It sounds so dramatic doesn’t it? But I believed if I could carry on as I was, bringing up my three girls, immersing all my energy and spirit into them, I could exist in my marriage. If I chose to put myself first, I feared I may discover the old me; energetic, determined, outgoing. So I plodded on, not in a bad place, but not truly happy. Except after having my third daughter, getting out of the door to do anything for me, social or otherwise, seemed impossible. The first few years of her life whirred by, as if I was caught in the middle of a spinning top that refused to slow down. Once she started pre-school I tried to rediscover a sense of ‘me’ again. When a friend said the village running club was holding a beginner’s course I signed up. That was the beginning of the end of my marriage…

Chapter 2

“A divorce is like an amputation: you survive it, but there’s less of you.” Margaret Atwood

Complete dread seeped through me the day we went to Relate. I had no idea what would happen during, or as a result of going. We all know someone, or a friend of a friend who has tried Relate, but actually walking in the door, with what felt like a sign on my forehead saying ‘I’ve failed in my marriage and I’m going to wreck this person’s life’ was horrifying.

Our visit to Relate was my first contact with the vast support network that exists (unbeknown to many who have not travelled the divorce road) to help people in my situation. Did I go to that session thinking my marriage could be saved? No. But if I had been more honest about my feelings I could have suggested attending some Relate sessions long before our separation. I was guilty of living in a dreamy existence in my marriage. I functioned normally, but avoided looking within to ask about my own sense of happiness, peace and fulfilment. For us Relate meant the agreed ending of our marriage, rather than the beginning of an attempt to fix a relationship that had been broken for years. This doesn’t have to be the case for you; if you are struggling in your relationship can you, through Relate, or another support service, contemplate re-building your marriage?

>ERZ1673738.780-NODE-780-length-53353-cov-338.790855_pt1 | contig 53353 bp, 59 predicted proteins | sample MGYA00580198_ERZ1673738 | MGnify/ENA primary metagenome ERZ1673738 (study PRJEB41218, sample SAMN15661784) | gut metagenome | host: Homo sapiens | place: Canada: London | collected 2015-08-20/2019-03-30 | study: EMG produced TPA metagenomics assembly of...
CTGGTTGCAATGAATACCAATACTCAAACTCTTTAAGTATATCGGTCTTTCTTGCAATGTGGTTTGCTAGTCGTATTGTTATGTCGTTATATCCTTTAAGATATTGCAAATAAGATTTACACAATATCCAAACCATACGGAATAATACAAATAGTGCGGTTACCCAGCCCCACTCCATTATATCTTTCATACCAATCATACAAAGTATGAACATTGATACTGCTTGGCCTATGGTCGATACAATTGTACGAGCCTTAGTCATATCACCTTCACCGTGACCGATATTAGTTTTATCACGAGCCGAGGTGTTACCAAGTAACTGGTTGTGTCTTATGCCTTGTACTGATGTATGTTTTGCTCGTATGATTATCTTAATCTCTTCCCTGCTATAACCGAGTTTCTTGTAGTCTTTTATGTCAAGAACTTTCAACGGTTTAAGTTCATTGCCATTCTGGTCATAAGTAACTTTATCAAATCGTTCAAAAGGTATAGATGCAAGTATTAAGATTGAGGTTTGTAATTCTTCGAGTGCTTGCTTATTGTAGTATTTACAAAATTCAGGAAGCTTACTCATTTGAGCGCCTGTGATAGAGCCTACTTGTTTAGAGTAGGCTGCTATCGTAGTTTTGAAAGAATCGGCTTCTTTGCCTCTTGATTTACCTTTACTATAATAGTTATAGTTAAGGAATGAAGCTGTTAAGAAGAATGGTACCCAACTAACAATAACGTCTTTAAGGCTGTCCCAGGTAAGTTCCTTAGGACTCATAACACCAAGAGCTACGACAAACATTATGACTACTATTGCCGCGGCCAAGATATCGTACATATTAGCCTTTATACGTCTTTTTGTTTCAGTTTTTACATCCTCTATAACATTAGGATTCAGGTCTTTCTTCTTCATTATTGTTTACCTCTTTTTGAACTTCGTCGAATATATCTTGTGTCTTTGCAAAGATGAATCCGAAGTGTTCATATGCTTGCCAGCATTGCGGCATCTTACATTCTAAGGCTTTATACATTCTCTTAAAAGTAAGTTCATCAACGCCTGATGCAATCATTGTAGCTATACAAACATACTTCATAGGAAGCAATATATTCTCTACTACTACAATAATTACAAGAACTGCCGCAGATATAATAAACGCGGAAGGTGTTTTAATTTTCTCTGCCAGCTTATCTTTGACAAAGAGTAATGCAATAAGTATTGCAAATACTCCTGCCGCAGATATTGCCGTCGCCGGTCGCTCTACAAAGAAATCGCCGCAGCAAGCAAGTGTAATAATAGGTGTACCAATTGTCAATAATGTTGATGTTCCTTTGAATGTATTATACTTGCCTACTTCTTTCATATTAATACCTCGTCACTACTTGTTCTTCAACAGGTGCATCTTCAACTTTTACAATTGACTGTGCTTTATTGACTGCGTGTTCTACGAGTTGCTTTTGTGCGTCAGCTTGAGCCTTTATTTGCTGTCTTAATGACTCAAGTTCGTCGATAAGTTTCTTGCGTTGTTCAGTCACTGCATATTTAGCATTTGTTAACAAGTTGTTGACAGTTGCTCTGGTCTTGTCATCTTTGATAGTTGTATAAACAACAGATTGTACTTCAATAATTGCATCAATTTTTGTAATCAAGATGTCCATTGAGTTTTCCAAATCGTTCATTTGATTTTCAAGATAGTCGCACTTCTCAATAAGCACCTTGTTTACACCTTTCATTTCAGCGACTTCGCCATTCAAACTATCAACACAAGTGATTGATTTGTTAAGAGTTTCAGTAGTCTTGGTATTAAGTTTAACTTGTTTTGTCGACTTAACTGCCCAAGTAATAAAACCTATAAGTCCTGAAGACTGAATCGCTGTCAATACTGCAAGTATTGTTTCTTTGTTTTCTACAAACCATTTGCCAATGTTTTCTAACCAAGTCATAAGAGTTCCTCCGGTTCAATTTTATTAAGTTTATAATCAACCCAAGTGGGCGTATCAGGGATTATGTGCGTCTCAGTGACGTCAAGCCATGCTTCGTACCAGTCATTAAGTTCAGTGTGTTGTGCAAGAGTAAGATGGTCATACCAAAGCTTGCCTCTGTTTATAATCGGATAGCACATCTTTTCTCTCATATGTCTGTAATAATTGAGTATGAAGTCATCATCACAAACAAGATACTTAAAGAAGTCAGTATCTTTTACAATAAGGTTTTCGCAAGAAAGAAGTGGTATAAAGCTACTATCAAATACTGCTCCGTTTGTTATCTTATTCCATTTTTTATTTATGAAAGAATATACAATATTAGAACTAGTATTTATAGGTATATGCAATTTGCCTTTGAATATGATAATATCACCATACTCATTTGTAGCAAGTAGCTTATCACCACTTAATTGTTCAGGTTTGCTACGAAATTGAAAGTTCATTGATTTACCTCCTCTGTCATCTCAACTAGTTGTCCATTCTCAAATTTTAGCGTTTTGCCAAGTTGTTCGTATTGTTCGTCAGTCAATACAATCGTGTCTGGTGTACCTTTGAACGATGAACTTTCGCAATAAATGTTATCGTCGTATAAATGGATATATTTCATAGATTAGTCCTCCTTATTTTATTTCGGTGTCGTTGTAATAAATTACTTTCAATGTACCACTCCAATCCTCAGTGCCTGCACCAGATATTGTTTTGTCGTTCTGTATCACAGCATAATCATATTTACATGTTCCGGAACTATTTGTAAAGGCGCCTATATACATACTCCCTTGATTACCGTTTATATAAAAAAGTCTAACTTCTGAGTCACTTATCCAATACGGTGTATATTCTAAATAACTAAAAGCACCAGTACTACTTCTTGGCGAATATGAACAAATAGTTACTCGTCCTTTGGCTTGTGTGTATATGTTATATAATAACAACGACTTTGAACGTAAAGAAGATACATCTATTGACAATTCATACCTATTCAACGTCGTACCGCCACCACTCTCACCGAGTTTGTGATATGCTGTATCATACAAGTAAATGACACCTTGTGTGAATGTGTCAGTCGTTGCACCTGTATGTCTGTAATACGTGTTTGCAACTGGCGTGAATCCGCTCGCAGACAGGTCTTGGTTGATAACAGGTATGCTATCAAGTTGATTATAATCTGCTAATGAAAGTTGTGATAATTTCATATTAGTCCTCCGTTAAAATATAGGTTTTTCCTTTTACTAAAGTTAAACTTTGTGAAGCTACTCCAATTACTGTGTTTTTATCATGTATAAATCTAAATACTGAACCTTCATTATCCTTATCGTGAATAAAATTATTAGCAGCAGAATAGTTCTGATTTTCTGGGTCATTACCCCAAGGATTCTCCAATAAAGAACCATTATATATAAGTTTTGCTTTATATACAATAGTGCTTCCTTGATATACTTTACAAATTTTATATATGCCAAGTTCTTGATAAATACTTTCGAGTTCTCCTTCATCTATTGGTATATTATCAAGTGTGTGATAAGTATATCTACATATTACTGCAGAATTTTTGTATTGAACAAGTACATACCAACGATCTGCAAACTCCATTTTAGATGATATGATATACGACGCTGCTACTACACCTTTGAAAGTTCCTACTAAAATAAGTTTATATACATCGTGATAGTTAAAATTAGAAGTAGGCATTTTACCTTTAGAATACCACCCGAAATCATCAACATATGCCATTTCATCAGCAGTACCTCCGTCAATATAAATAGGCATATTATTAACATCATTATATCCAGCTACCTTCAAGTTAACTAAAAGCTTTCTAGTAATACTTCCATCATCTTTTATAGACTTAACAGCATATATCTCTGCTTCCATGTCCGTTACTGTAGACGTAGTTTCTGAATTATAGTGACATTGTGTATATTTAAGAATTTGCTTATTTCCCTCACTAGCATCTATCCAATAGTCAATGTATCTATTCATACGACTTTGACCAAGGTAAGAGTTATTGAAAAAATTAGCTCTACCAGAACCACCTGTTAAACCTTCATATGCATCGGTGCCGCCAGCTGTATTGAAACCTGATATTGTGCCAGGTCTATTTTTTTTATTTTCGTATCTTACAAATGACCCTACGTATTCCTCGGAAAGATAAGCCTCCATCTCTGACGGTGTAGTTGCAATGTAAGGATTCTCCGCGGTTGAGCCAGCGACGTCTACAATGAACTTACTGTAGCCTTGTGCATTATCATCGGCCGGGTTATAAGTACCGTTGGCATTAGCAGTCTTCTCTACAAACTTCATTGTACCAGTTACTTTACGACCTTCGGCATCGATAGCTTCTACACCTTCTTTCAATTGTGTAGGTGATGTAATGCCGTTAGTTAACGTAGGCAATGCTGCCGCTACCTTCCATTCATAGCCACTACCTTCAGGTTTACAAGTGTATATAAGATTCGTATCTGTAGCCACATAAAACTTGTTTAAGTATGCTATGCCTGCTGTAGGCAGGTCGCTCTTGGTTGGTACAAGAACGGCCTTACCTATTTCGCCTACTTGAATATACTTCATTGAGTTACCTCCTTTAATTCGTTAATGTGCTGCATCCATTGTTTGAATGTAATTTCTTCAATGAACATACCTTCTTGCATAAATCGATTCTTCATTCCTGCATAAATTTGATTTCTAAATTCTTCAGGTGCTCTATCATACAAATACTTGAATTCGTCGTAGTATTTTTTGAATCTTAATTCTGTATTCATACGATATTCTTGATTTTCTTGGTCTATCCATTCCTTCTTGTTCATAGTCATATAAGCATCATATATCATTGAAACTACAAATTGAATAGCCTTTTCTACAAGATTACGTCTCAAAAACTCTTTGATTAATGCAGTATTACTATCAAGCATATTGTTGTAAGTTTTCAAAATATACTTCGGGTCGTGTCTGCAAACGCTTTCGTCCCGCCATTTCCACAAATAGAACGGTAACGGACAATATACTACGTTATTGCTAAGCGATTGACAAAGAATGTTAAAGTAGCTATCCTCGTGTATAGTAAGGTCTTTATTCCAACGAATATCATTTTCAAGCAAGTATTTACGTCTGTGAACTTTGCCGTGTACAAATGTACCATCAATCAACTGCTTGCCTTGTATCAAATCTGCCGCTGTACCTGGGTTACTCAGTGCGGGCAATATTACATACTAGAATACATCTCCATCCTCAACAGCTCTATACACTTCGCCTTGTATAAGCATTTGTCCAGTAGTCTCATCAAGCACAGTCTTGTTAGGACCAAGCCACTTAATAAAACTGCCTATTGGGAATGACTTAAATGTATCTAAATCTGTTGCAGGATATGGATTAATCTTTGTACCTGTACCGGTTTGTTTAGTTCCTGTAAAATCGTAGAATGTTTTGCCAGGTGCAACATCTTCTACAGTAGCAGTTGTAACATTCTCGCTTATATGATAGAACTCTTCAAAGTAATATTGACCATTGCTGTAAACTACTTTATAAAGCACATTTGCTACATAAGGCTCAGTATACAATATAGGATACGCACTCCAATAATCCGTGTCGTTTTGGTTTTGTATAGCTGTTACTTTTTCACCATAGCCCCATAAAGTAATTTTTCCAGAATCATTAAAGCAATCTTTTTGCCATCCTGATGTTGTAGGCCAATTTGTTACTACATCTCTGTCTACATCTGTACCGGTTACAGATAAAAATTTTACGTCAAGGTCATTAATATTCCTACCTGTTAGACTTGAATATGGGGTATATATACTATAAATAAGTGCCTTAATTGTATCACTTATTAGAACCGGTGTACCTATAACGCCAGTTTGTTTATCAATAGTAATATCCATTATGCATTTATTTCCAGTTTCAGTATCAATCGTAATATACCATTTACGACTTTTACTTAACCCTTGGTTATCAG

The hour or so we spent at Relate was a brutal experience (although there were worse ones to come). I was full of fear. I felt like a tiny spider waiting for a giant to come along and squash me. There wasn’t a specific event or outcome I was fearful of. Never being the type of person to encourage discord or conflict in my life, the thought of having to react and respond to someone’s anger, which I had been responsible for, felt frightening. I’m not sure I had really felt raw fear before this. After settling down from my passionate student days I had slid into the persona of peacekeeper, and being an introverted extrovert. I relied on compromise, not contradiction, to keep the peace.

Yet I also felt a sense of suppressed hilarity about what I was doing – going to speak with a stranger about the failure of my marriage. Both of us were invited to state why we were there. My husband wanted to try and save the marriage. I stated that I wanted him to accept that I didn’t love him anymore. As I said those words, in front of that stranger in a bare and sterile room, I was disgusted with myself. Guilt, betrayal, abandonment, failure, sadness and confusion were all entwined into the delivery of that short sentence. It felt like I was driving a stake through the heart of the person I had chosen to marry, and to be the father of my children. A short collection of words that changed the courses of our lives forever.

The power of those words was immense: my husband finally accepted what I had been trying to tell him for weeks. The session ended quite abruptly after that; as he said, what was the point of saying anymore? What was happening to us could no longer be avoided. The drive back home drove my fear deeper into me, until it became a pulse in every cell in my body. I felt like I was in a moving last-chance saloon, where every bend or turn could have been my last.

I completely understood that my husband felt angry, and over a few miles of motorway the love he had been fighting for morphed into hate. I could see it, feel it, and even smell it between us – yet I couldn’t blame him. The greater part of me didn’t mind accepting all the blame for the end of our relationship. It would take at least two years before life, and my emotions, settled enough to be able to take a side step and look back and not feel compelled to accept total blame and responsibility for the breakdown of a relationship between two people. Getting to that state was a long way off though.